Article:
Saturday, 25 October 2014

Country Parenting a Child With Down Syndrome

Recently I was asked to do a guest blog for a lovely Mum who is also blessed with a very handsome little man with Down syndrome. She suggested I write about my experiences with country parenting a child with Down syndrome.  I thought I would share what I wrote here as well, since it's been ages since I updated my blog. If you would like to head over to Annie's facebook page and follow the links to her blog, the address is

Country Parenting a child with Down syndrome

I am a 43 year year old Mum from rural South Australia. I have had 9 children, and am Granny to 2 beautiful Grandchildren. A couple of months before my 40th birthday, I gave birth to a little guy, Felix, who has changed my life in the most incredible way. We found out at 19 weeks pregnant that Felix had an absent nasal bone; a fairly strong indicator for Down syndrome. Coupled with another few 'soft markers', including my age, our medical team were pretty convinced. We opted not to have any further testing, but studied up on Down syndrome to prepare for the birth of our son who, I might add, we had just fallen even more in love with.

At 36 weeks pregnant, my waters broke and I was flown, by the Royal Flying Doctor Service, to the city to deliver our much anticipated little boy. He was born, as expected, with those incredible almond shaped eyes, a single crease on his palm and a big gap between his toes. He had Down syndrome, and he was absolutely perfect. He only needed a couple of days in the special care unit with a NG tube for feeds, before he was strong enough to breastfeed properly and could come home on day 4. He has been charming the world ever since!

Country parenting, when you have a child with Down syndrome, provides some challenges. You need to enjoy driving long distances, have a reliable car, and a bottomless tank of petrol! Services are not at your doorstep, and it often requires having to go out of your way to access therapies, medical assistance and early intervention.

When Felix was born, we were living in a large regional country centre, four hours drive from Adelaide in South Australia. Although there weren't as many services available as there are in the city, we were lucky to have a Paediatrician who travelled regularly to the area, a team of therapists (although they changed often), a wonderful playgroup for children with special needs, a fantastic GP and a hospital emergency room for all those middle of the night croup attacks. We still had to travel to the city for specialist appointments and surgeries, but we are lucky because Felix hasn't had any life threatening health challenges.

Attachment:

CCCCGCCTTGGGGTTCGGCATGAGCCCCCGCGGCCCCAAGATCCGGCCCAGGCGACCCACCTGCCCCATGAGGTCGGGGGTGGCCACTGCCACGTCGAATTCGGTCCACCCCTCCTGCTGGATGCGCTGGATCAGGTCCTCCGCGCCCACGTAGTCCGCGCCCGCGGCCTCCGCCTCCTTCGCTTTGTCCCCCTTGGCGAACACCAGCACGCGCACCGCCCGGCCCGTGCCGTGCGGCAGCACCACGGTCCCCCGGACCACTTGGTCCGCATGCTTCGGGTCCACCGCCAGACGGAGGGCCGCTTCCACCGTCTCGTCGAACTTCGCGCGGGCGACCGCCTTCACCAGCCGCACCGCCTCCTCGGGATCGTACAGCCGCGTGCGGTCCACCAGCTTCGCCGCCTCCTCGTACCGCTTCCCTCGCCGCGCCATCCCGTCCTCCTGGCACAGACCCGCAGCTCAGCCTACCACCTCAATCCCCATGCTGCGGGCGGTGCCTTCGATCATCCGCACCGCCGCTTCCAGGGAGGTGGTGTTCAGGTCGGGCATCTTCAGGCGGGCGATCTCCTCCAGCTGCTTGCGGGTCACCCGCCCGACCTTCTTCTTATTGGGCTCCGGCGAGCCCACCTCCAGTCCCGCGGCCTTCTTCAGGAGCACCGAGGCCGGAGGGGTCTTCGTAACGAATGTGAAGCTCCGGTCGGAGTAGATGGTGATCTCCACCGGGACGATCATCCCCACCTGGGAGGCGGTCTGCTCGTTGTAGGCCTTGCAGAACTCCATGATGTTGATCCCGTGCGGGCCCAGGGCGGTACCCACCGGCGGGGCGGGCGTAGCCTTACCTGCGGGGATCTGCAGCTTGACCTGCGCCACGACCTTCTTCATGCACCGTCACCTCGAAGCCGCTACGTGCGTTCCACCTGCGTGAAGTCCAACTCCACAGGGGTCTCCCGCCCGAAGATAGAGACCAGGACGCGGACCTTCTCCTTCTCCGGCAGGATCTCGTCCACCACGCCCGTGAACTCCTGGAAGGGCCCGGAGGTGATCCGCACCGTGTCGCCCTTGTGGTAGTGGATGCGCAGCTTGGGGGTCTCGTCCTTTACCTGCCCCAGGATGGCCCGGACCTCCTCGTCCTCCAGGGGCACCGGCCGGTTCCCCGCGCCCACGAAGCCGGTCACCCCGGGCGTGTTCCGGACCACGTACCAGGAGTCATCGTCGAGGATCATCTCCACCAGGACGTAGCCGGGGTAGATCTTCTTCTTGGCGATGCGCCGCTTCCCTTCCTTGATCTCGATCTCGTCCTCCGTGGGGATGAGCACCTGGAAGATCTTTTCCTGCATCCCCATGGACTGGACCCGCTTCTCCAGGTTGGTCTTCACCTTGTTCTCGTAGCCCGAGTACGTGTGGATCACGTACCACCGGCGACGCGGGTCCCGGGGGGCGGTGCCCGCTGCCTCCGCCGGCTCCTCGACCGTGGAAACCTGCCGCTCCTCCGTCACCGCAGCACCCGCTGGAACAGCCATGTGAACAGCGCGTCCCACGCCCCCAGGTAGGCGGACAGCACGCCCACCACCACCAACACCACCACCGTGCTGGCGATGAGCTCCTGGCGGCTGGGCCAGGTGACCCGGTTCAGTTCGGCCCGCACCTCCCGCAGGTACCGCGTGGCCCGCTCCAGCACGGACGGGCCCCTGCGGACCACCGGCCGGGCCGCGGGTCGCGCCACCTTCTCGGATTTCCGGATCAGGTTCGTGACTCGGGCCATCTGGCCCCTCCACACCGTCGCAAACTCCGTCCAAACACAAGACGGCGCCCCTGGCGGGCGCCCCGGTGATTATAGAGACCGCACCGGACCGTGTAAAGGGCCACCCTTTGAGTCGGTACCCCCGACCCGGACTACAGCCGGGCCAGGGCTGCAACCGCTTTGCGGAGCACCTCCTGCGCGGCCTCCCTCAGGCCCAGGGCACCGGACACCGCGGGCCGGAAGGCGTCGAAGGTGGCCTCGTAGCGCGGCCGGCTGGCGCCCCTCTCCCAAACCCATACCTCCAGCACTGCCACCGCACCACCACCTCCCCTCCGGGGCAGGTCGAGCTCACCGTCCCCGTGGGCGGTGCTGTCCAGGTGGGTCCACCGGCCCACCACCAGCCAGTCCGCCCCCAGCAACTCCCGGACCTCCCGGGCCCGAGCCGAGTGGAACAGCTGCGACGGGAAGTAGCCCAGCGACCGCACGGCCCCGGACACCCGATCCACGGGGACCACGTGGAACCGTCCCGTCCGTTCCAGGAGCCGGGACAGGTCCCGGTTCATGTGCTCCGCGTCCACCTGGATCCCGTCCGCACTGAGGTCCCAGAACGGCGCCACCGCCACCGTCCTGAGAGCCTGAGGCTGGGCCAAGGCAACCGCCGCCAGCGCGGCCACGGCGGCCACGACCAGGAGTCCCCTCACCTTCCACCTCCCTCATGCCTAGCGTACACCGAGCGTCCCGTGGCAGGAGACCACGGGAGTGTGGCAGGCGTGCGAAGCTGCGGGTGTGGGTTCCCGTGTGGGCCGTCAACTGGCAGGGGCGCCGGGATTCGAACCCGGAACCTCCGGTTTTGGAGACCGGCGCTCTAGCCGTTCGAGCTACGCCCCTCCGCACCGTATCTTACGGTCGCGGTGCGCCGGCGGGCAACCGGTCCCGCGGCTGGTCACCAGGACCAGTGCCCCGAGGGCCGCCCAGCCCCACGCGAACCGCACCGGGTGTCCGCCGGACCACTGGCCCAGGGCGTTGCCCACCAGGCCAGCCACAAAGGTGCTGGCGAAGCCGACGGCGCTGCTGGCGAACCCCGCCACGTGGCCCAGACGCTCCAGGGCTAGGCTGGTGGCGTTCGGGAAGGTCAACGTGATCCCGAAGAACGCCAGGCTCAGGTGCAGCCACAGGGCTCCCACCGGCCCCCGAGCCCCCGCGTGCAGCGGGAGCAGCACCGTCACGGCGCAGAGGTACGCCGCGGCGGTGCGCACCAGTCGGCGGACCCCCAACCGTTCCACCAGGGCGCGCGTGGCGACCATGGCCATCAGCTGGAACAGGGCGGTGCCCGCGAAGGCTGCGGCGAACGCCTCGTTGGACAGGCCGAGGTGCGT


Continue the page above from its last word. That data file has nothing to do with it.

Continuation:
A few months before Felix's 3rd birthday, we moved to a tiny little farming town 2 1/2 hours from Adelaide. The nearest hospital is 40km away, as is the nearest GP and Felix's Physiotherapist. Our Paediatrician is 100km away, and so is Riding for the Disabled, where Felix does horse riding. Finding therapists has been incredibly difficult, so we have resorted to driving really long distances to access quality services for Felix. This can be exhausting at times. There are often weeks when I'm in the car more than out of it. However, when I look at the way Felix is developing so beautifully, and I see the benefits of the early intervention he has received, I am so thankful and I know that all that driving has been worth it!

The pay off to country living is, of course, the lifestyle and all the learning and discovering that comes with it. Everyone in our tiny little community has embraced Felix and love spending time with him. He has been invited out to farms to watch the sheep shearing, and been driven around to see all the animals. He has patted alpacas, pigs, goats, cows, horses and sheep. He has had rides on huge pieces of farm machinery, motorbikes and go-karts. He regularly splashes in puddles and plays in the mud. He was even given a pet lamb for his 3rd birthday last year! Collecting the eggs from our chickens is one of his favourite things to do. He has learnt to be gentle with the eggs... after a bit of trial and error. There are always different places to explore, which is perfect for a boy who loves being outside. Felix is a bit of a local celebrity. Being such a small place, everyone knows him and goes out of their way to say hello. Felix always obliges with a smile and a wave. I wouldn't swap our lifestyle for anything in the world!

Things may change as Felix gets older. There may come a time when, being closer to the city, might suit Felix better. He may want to socialise on a regular basis with other kids who have Down syndrome. It will really depend on what is important to Felix and what will make him the most happy and content in his life. For the time being, country living suits him perfectly. He is happiest when he is wearing his gumboots and throwing out grain to the chooks....and I'm at my happiest watching him!